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Guatemala Targets Colombian Defense Minister in Crackdown on Anti-Corruption Force


As Guatemalan authorities intensify a year-long methodical crackdown on officials tasked with rooting out government corruption in the country, the government announced this week that it is investigating the Colombian defense minister, who led an active UN-backed anti-corruption agency. in Guatemala until 2019.

The announcement, which has strained bilateral relations between Guatemala and Colombia, comes alongside a number of arrest warrants and criminal charges against former prosecutors and judges who worked with the same force. anti-corruption task force.

The developments have raised concerns about the decline of democracy and the rule of law in Guatemala, leading to a flurry of condemnation from the United States, the European Union and the United Nations. Rights groups have criticized the Guatemalan government for threatening many officials involved in the anti-corruption task force; More than 30 prosecutors and judges have fled the country in the past two years to avoid arrest.

The President of Colombia, Gustavo Petro, defends Iván Velásquez, Colombia’s defense minister, on Tuesday, and said “political sanity” means fighting corruption.

“Those who let the mafia take over the state lead society to genocide,” said Mr. Petro Twitterwas clearly aimed against the president of Guatemala.

The current diplomatic rift began on Monday when the head of Guatemala’s Special Prosecutor’s Office, Rafael Curruchiche, said his team would take “legal actions” against Mr. illegal, arbitrary and abusive behavior” as he headed the anti-corruption agency. .

The allegations revolved around deals that former Guatemalan officials tried to broker with Mr. Velásquez to share information on corruption cases in exchange for a reduced sentence — a fairly standard process that prosecutors applied in legal cases around the world.

Mr. Velásquez dismissed the investigation into his work as retaliation from those his task force had targeted.

“We know the monster, we have seen it at close range and from different trenches we have fought it. We know how it transforms and the methods it uses, but it doesn’t frighten us,” said Velásquez. said Monday on Twitter about the allegations from Mr. Curruchiche and the Guatemalan government.

From 2013 to 2019, Mr. Velásquez led the International Commission Against Immunity in Guatemala, which worked with the Guatemalan attorney general to fight corruption. The UN-backed force gained global attention in 2015 because of its investigations into top Guatemalan officials, including the country’s president at the time, Otto Pérez, who resigned and was later arrested.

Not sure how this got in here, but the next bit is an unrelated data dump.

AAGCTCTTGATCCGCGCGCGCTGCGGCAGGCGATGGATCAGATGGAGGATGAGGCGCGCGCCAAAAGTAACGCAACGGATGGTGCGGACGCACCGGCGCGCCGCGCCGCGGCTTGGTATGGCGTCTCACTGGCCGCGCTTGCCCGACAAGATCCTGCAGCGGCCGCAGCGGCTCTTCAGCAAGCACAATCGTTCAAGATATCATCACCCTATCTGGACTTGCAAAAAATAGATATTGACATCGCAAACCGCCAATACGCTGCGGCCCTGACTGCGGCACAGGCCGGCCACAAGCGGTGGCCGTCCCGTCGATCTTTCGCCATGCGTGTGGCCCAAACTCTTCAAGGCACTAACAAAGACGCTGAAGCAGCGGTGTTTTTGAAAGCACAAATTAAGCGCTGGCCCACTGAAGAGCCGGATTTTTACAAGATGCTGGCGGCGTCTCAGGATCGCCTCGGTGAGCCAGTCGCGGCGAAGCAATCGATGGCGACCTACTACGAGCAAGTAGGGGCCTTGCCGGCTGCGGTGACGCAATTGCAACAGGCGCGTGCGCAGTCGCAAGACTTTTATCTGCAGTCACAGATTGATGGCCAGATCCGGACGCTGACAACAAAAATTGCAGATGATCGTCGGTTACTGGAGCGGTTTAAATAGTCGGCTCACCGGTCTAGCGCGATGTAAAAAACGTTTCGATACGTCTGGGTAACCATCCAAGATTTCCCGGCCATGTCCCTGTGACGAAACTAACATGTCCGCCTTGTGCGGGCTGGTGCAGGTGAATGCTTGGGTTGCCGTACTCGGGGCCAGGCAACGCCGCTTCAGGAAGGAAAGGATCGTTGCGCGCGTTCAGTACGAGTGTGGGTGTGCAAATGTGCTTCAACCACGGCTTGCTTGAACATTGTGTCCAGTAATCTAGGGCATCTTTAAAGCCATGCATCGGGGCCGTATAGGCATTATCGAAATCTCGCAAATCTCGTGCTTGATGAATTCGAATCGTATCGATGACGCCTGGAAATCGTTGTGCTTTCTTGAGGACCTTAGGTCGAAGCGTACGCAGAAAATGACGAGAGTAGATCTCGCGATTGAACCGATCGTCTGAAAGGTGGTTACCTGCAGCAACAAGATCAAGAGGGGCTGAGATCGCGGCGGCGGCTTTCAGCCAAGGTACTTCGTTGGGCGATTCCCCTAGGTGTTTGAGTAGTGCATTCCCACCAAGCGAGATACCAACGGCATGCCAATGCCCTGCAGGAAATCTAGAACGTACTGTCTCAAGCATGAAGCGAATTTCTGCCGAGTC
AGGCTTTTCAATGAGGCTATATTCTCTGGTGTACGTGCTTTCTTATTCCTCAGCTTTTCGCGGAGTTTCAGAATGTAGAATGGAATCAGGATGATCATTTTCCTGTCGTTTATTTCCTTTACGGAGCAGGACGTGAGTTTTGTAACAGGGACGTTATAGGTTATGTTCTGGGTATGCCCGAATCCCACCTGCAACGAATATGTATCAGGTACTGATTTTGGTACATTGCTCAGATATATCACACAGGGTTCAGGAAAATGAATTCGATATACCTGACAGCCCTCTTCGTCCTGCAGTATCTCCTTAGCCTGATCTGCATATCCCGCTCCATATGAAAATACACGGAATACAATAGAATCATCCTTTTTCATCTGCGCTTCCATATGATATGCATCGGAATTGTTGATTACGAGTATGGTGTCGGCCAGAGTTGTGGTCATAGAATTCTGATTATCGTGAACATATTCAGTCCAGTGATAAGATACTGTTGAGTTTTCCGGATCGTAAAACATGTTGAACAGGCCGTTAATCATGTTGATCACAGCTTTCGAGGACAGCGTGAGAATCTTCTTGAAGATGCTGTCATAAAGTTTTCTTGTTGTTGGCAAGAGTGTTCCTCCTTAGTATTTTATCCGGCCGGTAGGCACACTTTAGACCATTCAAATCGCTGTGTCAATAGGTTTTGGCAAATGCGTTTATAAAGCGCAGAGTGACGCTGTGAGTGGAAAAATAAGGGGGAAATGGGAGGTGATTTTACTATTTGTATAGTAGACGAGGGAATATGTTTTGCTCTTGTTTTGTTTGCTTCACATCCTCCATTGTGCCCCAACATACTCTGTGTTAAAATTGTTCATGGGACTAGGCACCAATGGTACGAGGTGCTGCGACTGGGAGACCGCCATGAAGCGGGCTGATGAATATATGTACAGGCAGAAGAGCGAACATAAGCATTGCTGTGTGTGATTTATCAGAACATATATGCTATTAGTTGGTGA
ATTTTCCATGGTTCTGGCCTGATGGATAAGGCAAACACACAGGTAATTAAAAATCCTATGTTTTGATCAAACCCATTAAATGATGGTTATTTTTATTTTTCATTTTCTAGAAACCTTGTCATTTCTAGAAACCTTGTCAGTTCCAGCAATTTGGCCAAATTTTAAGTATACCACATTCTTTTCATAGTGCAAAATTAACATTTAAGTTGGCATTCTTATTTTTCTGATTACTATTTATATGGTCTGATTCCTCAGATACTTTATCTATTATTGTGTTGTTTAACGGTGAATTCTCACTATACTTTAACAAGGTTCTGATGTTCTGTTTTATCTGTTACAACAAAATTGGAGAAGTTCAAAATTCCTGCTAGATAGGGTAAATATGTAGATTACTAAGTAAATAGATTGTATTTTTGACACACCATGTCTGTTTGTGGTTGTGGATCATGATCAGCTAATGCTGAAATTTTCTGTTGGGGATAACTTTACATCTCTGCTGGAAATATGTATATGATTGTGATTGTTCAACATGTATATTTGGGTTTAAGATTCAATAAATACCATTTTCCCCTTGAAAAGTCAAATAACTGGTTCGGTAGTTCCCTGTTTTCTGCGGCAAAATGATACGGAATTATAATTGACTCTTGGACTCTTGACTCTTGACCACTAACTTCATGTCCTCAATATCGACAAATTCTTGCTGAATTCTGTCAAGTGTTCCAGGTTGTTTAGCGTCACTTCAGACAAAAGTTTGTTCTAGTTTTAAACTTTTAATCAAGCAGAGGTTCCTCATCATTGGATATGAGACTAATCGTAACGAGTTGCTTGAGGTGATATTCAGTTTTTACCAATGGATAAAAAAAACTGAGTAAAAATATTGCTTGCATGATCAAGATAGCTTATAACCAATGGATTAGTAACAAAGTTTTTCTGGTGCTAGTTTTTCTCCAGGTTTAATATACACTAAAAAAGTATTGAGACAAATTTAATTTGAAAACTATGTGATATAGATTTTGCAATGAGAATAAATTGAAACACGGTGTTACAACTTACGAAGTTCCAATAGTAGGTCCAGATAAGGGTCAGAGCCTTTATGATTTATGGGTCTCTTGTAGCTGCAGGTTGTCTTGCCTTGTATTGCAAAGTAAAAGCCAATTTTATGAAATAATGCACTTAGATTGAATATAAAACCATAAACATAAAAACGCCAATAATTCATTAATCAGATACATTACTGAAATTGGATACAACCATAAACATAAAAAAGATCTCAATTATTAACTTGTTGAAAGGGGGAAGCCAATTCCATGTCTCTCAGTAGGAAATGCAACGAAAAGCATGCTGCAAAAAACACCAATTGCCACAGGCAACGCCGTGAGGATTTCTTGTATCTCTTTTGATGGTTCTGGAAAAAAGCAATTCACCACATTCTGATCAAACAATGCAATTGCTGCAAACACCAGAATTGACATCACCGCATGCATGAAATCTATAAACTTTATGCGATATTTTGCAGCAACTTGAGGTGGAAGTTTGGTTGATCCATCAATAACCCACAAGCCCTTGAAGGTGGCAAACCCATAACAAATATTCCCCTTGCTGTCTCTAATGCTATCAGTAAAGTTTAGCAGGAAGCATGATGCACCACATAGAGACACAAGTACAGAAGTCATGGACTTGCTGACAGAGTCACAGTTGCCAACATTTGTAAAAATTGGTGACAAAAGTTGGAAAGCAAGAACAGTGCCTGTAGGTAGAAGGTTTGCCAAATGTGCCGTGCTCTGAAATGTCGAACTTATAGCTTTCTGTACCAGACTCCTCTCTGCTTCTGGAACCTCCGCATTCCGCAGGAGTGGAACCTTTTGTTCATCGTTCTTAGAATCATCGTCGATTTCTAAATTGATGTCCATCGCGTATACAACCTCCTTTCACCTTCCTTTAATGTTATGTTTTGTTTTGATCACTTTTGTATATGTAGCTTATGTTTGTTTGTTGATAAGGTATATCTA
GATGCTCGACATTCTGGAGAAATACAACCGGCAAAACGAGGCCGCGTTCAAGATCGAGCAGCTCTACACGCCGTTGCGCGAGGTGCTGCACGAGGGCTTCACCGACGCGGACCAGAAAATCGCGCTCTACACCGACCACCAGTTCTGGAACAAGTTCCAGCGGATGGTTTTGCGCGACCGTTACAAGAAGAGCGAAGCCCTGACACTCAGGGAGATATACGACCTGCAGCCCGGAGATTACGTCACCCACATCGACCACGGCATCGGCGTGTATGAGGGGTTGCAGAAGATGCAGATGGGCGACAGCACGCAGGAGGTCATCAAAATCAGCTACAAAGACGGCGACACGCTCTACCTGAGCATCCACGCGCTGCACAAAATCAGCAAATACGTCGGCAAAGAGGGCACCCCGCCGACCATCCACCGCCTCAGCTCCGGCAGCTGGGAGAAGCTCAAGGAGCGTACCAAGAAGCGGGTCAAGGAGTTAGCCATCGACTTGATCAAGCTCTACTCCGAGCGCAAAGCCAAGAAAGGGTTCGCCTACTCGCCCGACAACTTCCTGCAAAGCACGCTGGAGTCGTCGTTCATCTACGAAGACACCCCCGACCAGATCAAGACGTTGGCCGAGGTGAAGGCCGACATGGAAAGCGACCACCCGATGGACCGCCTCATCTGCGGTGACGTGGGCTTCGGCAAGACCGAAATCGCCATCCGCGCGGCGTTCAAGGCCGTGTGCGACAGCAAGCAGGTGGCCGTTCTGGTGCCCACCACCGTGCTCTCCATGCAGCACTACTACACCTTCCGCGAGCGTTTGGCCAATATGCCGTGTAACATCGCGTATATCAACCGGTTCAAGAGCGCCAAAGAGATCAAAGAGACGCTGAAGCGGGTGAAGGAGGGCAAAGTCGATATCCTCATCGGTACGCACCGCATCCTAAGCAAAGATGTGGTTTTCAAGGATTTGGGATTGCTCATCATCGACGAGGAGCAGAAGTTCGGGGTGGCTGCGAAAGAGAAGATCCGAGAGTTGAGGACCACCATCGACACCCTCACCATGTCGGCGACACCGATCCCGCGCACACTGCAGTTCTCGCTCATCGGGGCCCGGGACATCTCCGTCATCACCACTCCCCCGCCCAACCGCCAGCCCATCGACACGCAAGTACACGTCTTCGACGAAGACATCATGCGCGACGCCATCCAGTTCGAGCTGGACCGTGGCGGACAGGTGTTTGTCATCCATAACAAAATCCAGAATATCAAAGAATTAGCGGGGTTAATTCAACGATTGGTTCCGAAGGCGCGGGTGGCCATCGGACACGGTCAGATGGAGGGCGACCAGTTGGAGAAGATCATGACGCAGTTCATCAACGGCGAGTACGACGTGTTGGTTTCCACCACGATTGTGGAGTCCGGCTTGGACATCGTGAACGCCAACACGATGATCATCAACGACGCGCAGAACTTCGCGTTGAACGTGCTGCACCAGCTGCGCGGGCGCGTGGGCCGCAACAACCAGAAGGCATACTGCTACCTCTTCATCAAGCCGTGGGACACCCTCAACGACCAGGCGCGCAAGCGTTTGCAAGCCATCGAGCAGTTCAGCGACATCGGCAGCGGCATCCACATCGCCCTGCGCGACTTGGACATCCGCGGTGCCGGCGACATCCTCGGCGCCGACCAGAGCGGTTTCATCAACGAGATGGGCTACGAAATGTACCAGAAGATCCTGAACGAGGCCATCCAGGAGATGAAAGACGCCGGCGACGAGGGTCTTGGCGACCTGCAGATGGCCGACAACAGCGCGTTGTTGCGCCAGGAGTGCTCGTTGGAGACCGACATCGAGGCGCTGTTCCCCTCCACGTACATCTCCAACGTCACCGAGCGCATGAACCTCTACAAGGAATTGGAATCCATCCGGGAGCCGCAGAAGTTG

But in 2018, then Guatemalan president Jimmy Morales expelled Mr. Velásquez from Guatemala. He shut down the anti-corruption agency the following year.

On Monday, Mr. Curruchiche also announced several arrest warrants for former investigators who worked with the anti-corruption agency, including Thelma Aldana, the former attorney general of Guatemala.

Brian A. Nichols, US assistant secretary of state for the Western Hemisphere, condemned the latest moves by the Guatemalan government, tweet on Tuesday that he was “disturbed” by the arrest warrant.

“Such actions undermine the rule of law and confidence in the Guatemalan judicial system,” Mr. Nichols said.

Last year, Mr. Curruchiche was sanctioned by the US government and charged with “intentionally engaging in conduct that threatens democratic processes or institutions, engages in serious corrupt activity, or obstructs investigate.”

Mr. Curruchiche was barred from entering the United States.

President Alejandro Giammattei of Guatemala told a Colombian radio station on Friday that “differences between countries must be resolved through diplomatic channels.” The president suggested that his government would investigate Mr. Velásquez but would not prosecute him because of his diplomatic immunity.

Mr. Giammattei abruptly ended the interview when asked about the sanctions the US government imposed on Mr. Curruchiche last year.

“I told him I wouldn’t touch that topic again,” Mr. Giammattei said of the journalist before hanging up the phone.

Extending their campaign against dissidents, Guatemalan officials on Thursday filed charges against lawyers representing José Ruben Zamora, a journalist who has covered allegations of corruption widely. related to Mr. Giaammattei. At the time of his arrest, Mr. Zamora was also the president of one of the country’s leading newspapers, elPeriódico.

When authorities arrested Mr. Zamora last year, they also raided the newspaper’s offices. Mr. Zamora was charged with money laundering, extortion and influence. His lawyers have denied those accusations.

Genevieve Glatsky contribution report.

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